Since 1st January this year approximately 143,760 people have been made redundant in the UK. With unemployment at its highest level for 12 years, according to the Office for National Statistics (ONS), many companies do consider making redundancies as the answer to their cash flow problems.
But is it really that simple?
We all know what redundancy means for employees but what does it mean for the companies that are making them? Do they really know what they are dealing with?
Redundancy should not be a path that companies decide to go down lightly. To enter the process without suitable preparation is incredibly risky and can leave bosses open to legal claims from angry ex-employees, potentially costing them more at a time when they are trying to cut costs. Compensation for unfair dismissal could be as much as £66,200 per person – and that doesn’t include the cost of redundancy payment.
At a time of recession the numbers of people being made redundant inevitably increase and this causes problems for employers and employees alike. It seems that it could particularly be the smaller companies, without the support of HR departments or legal advisors, that find themselves in hot water.
I suppose the answer is to be careful, to be aware of the laws and rights on both sides. The only real way to make the bumpy ride as smooth as possible for everyone.
I have now been married for 110 days*. That’s only 12 days less than Pamela Anderson and Kid Rock but 38 days more than Kim Kardashian and… the tall one. Not that it’s a competition, of course.
One thing I have discovered about being married is that people like to ask you “how married life is”. Ironically it is often the people who are married themselves who are asking, which I find kind of awkward.
Really, it’s a question I dread because what I know I should say is this:
“Oh, it’s fabulous, we are more in love than ever, it’s just like when we first met…”
But what I want to say is this:
“I feel like laughing every time I write my name”.
Which, as I have discovered, does not go down awfully well with the in-laws…
Having a husband really is lovely though, it is being a wife that I am struggling with. you could say it is just a name and a different box to tick on a form, but really I know it represents a totally new part of your life. The part of your life where your partner constantly opens your post thinking that it’s his. The part of your life where you seem to have suddenly adopted all of his nicknames. The part of your life where you’ve promised, and he’s promised, to stick like glue to each other no matter what happens.
That’s why, even though it makes me laugh, and I miss my silly old name that nobody could spell, I like the fact that a name is one more thing I can share with my husband.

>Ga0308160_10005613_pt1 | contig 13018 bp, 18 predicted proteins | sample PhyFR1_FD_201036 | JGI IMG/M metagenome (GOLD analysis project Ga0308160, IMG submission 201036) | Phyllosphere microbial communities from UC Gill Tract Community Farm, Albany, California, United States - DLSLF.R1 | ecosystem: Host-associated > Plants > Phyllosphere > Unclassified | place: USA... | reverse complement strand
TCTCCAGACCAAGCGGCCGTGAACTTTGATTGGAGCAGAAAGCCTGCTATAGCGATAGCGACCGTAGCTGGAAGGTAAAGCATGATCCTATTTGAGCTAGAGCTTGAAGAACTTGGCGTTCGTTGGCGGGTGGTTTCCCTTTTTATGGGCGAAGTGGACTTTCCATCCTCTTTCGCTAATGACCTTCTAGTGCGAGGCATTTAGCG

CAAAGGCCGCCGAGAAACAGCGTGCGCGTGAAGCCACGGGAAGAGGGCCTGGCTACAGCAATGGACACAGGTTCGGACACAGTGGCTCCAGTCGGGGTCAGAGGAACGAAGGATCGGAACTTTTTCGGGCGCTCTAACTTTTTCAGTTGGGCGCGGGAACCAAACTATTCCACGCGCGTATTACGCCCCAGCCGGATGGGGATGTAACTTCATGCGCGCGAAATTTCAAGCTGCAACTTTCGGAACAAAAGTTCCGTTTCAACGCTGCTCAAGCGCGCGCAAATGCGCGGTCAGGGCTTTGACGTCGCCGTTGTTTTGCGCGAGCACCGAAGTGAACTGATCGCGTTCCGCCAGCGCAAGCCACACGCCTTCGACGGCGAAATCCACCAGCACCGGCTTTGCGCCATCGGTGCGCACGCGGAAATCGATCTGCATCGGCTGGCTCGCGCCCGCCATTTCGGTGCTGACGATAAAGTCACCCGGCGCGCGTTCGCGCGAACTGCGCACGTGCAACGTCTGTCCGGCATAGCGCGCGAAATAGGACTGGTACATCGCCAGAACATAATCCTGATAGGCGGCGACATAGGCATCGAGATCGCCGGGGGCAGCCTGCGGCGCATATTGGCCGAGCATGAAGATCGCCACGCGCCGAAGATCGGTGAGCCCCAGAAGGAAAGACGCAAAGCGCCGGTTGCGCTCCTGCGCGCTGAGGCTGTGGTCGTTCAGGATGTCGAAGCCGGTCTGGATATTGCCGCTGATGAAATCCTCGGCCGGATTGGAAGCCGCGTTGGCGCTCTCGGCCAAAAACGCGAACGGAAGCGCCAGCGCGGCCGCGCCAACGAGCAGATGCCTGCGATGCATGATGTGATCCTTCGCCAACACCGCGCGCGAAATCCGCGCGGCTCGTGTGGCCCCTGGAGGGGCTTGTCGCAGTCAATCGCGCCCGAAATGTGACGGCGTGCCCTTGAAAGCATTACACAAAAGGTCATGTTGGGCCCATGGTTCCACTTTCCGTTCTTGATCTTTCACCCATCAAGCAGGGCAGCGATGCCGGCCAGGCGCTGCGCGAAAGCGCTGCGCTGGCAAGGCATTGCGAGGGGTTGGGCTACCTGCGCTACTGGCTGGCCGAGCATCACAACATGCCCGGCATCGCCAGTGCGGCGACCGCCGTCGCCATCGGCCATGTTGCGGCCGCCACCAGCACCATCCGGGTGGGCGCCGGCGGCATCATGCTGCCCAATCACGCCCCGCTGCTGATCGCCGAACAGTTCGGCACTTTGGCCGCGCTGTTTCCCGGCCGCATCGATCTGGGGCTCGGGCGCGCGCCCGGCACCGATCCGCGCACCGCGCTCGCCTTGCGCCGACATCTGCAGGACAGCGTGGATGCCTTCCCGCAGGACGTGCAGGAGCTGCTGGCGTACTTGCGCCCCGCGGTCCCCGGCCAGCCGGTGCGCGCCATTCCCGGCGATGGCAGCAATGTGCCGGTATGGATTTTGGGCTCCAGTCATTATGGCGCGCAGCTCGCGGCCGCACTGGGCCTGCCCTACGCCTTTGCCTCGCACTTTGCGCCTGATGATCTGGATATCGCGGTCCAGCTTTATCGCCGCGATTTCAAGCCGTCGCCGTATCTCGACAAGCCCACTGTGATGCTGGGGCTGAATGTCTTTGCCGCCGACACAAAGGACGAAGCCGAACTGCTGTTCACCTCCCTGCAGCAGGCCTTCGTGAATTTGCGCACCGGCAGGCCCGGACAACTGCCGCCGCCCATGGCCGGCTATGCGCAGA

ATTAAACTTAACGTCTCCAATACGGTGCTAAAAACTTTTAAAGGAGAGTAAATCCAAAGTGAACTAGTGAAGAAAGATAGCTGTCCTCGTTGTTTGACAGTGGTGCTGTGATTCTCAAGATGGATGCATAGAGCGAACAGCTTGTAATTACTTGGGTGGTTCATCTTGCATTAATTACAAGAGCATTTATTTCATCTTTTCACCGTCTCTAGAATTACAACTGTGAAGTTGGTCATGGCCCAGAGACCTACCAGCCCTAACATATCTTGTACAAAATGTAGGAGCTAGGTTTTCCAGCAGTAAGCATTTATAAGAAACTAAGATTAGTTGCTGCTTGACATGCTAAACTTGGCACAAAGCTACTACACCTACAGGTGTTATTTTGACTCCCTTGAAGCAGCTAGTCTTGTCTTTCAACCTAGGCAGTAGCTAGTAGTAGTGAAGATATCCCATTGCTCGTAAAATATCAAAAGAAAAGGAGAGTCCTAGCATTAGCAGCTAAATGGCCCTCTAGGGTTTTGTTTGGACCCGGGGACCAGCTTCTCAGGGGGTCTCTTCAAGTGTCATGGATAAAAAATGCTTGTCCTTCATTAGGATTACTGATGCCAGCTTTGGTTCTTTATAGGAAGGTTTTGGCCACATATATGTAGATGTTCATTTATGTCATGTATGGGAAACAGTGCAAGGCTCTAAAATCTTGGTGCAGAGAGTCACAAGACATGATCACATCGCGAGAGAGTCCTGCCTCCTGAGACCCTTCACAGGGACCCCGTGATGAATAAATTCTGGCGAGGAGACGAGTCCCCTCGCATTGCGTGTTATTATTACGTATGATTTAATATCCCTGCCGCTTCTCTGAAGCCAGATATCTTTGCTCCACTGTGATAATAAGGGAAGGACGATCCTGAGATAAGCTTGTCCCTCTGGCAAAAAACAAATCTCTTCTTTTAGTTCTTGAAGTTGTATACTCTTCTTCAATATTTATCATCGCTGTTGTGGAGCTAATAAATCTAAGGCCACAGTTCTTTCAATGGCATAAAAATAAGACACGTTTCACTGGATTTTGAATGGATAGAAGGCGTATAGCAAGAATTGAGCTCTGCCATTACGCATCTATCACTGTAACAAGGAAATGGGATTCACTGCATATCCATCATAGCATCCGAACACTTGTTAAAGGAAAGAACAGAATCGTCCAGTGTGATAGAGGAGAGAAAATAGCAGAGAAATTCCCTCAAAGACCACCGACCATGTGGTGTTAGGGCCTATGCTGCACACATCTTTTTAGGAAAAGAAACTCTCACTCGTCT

And in the meantime I will come to terms with being a wife.
*days correct at time of writing…
Starting a new business is a bit like running a marathon.
To be honest I don’t know for sure as I haven’t yet managed 26.2 miles, but I am hoping I will complete the famous course in London this April.
Training has been tough so far, I‘m not going to lie. Getting motivated to start when the finishing line seems so very, very far away; it’s cold, it’s dark and couldn’t we just have a nice glass of wine and talk about it instead…?
Then once you get out there you have to keep going.
If you get a stitch, if your feet hurt, if it starts pouring with rain, one trainer must pound in front of the other.
And it will.
Because all you can really think about is the last mile, the mile when you know it has all been worth it. You might be half the person you were: limping, crying, perhaps being carried by some super human 90 year old who puts you to shame, but what’s important is that you set yourself a goal and you achieved it.
It is the goal that keeps you going.
I have been far less physically challenged by setting up Orbit Words than my marathon training. I haven’t had to ice my fingers after too much typing and I haven’t sat at the computer crying my eyes out because IT HURTS (yet…) but I have had to keep believing in the goal. I have had to quiet the disbelieving voices in my head and be 100% sure about reaching the finishing line.
I want to provide the best words in the North West (is it too soon to say The World?)
I want to build a reputation as a reliable, flexible, creative and bespoke service provider.
I want to have the opportunity to make my words come to life.
When I suffered a knee injury earlier this month it did affect my training but mostly it affected my confidence. It is hard to believe in yourself when it’s your own body saying it can’t be done. But I have had to keep the same commitment to training as I have to Orbit Words. The moments when you don’t believe are nothing compared to the moments of excitement, energy and passion when you do.
And so I will keep on running and I will keep on writing. In April we will know if I can run 26.2 miles, measuring the success of Orbit Words will take a lot longer, but I know that I will keep on chasing that feeling of crossing the line.
Thanks to everyone who has cheered me on so far.